Dicynodonts, well represented in the three Late Permian faunal zones described above for the Karoo Basin of South Africa, and surviving through into the Early Triassic, were a widely distributed group in the southern land areas of Gondwanaland. First appearing in the Middle Permian zones of the Beaufort Group, they became the most successful and abundant land vertebrates of the Late Permian, radiating into a varety of niches in widespread regions as large, medium-sized, and small herbivores, and short-limbed burrowers. 

        They were first reported in 1845 by the geologist Andrew Geddes Bain from fossils he found during surveys of South Africa. In a letter published in Transactions of the Geological Society of London,  Bain called them "bidentals" for their two prominent canines or tusks (Bain 1845). The same year, Richard Owen named two South African species of dicynodonts as Dicynodon lacerticeps and Dicynodon bainii, later proposing the more general group name of Dicynodontia in 1860.

        As members of the Synapsids, the single temporal opening of dicynodonts is greatly enlarged, supporting very powerful jaw muscles. Their dentition, while somewhat variable, was usually minimal. Many genera, including the type genus Dicynodon, had a complete absence of teeth, apart from their prominent upper canines (fig.8). Some dicynodonts such as Oudenodon had no teeth at all; others, however, such as Pristerodon, had several post canine teeth for chewing, in addition to large canines. One widely distributed genus, Enthiodon,  had two rows of 9-11 teeth on the palatine bones of its upper jaw, and matching teeth in its dentary or lower jaw bone, as described by Owen (1879). More consistently, the dentary processes of dicynodonts were made up of a horny, keratin covering on both the upper and lower jaws. This formed a beak-like appearance, resembling that of modern turtles.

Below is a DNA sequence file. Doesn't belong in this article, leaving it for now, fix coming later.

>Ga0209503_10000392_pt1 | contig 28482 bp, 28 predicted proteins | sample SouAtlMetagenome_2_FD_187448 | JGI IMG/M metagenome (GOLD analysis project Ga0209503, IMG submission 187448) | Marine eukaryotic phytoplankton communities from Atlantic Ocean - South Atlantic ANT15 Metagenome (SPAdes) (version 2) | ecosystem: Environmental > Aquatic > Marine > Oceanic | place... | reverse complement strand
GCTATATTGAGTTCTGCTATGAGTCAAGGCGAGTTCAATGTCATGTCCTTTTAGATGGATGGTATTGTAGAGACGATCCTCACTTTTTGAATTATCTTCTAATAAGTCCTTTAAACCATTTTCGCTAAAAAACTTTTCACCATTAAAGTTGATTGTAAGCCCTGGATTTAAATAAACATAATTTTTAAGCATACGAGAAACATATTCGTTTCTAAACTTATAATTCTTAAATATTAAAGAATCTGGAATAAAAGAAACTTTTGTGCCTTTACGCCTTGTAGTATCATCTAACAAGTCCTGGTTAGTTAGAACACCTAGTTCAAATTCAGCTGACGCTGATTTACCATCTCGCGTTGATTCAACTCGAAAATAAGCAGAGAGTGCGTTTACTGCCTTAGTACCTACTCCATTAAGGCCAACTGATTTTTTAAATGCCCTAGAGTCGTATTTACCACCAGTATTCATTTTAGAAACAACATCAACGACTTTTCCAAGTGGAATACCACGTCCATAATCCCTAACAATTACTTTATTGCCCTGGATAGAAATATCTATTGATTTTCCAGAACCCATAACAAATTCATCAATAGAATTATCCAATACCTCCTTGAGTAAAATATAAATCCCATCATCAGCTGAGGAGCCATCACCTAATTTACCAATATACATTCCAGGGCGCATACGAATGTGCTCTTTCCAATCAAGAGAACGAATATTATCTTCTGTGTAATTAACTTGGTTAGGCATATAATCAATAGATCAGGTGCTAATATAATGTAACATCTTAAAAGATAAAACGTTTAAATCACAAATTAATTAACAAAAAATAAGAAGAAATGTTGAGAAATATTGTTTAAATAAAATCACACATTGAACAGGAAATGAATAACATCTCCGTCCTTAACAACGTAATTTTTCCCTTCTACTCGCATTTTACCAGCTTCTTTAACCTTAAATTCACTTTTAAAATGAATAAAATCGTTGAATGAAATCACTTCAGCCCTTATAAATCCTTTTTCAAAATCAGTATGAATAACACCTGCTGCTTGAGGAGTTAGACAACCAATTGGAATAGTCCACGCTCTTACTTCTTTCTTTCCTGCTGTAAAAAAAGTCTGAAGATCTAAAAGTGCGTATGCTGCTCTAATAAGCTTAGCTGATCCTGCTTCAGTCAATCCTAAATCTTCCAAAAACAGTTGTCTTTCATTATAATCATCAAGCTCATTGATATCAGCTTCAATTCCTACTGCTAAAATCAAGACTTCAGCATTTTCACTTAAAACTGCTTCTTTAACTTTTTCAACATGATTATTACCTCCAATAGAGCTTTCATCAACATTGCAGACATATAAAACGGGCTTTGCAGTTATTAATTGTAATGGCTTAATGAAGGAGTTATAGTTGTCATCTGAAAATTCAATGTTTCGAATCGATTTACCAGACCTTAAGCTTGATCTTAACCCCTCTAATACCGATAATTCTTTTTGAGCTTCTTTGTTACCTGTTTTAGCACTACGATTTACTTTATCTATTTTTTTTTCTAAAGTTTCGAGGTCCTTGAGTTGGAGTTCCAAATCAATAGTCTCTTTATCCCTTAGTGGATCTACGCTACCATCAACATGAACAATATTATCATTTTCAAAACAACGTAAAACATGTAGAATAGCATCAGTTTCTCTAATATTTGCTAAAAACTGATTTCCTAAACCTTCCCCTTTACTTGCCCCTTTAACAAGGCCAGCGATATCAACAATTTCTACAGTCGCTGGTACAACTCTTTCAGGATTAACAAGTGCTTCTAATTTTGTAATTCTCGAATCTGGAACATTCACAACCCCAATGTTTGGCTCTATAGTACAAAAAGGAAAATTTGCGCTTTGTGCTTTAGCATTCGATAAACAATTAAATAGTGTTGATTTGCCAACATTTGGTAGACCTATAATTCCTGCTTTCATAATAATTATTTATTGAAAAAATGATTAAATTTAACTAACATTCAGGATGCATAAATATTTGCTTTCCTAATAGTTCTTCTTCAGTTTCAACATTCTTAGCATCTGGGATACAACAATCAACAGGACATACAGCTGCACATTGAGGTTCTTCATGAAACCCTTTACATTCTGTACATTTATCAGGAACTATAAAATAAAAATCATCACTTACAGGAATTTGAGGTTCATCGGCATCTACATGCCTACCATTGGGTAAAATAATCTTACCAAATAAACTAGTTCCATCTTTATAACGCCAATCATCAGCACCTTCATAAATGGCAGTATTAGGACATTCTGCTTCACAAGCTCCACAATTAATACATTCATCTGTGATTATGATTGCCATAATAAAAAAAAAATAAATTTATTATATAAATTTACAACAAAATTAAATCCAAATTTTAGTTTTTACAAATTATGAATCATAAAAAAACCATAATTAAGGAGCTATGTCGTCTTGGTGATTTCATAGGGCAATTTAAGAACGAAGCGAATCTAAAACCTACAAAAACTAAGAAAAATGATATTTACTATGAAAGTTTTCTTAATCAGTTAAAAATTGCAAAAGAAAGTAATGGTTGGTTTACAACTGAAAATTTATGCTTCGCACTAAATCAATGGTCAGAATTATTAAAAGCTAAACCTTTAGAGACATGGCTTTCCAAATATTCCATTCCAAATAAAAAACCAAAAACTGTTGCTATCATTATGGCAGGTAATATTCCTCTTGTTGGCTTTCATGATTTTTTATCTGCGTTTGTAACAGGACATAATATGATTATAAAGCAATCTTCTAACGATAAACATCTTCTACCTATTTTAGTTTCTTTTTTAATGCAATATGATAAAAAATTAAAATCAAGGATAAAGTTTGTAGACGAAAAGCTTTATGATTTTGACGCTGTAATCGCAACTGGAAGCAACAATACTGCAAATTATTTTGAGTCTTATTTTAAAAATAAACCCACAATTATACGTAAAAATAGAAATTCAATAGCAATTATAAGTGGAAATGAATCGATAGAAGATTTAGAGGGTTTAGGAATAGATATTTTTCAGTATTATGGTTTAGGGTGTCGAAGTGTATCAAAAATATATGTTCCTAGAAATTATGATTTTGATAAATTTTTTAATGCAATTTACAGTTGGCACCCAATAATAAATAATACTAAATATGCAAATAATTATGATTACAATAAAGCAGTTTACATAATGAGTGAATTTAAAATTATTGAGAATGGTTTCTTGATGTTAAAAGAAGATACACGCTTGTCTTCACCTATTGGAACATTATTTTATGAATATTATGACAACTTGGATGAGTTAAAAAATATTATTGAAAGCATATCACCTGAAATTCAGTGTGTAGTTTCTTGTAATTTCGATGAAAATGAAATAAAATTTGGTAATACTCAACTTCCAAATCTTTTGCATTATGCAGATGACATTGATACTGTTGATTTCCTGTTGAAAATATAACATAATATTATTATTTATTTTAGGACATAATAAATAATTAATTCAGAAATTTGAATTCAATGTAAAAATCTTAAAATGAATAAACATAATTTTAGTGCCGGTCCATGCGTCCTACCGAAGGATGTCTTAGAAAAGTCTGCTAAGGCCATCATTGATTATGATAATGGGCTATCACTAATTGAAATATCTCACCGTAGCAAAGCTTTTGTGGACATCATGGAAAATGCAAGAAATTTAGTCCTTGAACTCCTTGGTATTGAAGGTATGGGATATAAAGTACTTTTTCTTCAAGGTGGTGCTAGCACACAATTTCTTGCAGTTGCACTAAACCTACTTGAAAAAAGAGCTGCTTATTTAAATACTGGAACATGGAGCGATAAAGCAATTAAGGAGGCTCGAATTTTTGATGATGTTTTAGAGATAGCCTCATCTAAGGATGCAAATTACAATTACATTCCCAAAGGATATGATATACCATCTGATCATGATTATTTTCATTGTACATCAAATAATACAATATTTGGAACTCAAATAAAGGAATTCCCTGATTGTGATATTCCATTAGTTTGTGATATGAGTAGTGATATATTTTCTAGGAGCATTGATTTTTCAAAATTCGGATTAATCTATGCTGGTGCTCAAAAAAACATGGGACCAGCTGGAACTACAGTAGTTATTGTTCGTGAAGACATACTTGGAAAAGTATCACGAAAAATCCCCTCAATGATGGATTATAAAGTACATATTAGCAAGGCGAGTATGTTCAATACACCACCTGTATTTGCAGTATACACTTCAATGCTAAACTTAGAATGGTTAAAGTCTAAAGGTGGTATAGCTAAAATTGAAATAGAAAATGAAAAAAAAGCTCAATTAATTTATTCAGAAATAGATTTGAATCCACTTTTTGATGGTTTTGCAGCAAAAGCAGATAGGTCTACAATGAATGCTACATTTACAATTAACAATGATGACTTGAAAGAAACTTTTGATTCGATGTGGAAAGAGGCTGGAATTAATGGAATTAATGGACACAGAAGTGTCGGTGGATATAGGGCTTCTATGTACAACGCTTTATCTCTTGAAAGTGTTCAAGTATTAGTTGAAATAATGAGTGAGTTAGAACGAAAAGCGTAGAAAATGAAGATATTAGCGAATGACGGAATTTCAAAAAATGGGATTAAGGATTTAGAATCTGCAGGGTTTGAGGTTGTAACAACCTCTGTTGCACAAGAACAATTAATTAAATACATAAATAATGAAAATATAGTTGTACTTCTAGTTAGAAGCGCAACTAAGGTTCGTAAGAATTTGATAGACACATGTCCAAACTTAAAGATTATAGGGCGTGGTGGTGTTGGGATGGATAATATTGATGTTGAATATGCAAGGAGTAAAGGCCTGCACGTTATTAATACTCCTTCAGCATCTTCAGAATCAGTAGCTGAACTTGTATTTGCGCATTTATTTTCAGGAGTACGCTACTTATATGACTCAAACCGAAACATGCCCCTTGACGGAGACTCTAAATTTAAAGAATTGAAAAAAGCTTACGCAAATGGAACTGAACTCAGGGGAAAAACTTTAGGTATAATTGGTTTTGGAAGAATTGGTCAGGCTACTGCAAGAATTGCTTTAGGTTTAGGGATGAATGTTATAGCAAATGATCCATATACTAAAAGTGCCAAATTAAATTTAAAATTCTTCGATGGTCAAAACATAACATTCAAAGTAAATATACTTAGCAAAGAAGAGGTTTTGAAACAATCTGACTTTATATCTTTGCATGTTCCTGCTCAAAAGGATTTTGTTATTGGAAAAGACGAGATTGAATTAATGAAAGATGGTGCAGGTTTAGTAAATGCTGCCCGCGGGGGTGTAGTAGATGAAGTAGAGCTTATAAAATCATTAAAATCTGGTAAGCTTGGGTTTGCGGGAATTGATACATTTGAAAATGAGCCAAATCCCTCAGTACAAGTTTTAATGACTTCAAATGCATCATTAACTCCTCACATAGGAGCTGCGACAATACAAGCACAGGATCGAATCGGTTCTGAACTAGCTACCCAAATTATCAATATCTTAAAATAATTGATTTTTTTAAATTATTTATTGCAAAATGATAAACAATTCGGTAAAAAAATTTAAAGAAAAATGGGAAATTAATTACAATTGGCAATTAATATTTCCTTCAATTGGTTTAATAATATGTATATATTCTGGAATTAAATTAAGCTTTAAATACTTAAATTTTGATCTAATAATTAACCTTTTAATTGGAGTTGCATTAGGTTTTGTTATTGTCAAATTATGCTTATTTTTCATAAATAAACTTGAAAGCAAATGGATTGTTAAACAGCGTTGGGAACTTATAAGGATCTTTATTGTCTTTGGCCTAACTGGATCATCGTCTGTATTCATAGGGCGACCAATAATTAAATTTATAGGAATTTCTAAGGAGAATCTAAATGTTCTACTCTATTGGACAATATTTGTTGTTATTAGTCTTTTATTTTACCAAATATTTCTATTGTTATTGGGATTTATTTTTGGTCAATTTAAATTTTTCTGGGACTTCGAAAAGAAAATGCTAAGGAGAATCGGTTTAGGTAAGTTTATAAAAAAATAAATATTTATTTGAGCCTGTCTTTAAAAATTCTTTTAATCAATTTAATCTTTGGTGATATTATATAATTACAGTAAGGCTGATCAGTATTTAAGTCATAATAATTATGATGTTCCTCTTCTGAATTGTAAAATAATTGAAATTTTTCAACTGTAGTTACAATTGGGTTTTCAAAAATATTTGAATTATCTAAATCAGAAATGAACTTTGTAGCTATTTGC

Regarding their reproduction, it remains unknown whether dicynodonts laid eggs, as in reptiles, or had developed vivipary, as in mammals. The bony birth canal area between the pubis and ischium was large enough to allow the birth of live young, but could also have been useful in laying large eggs (King 1990).  Some genera display sexual dimorphism, as shown by larger canine teeth in males.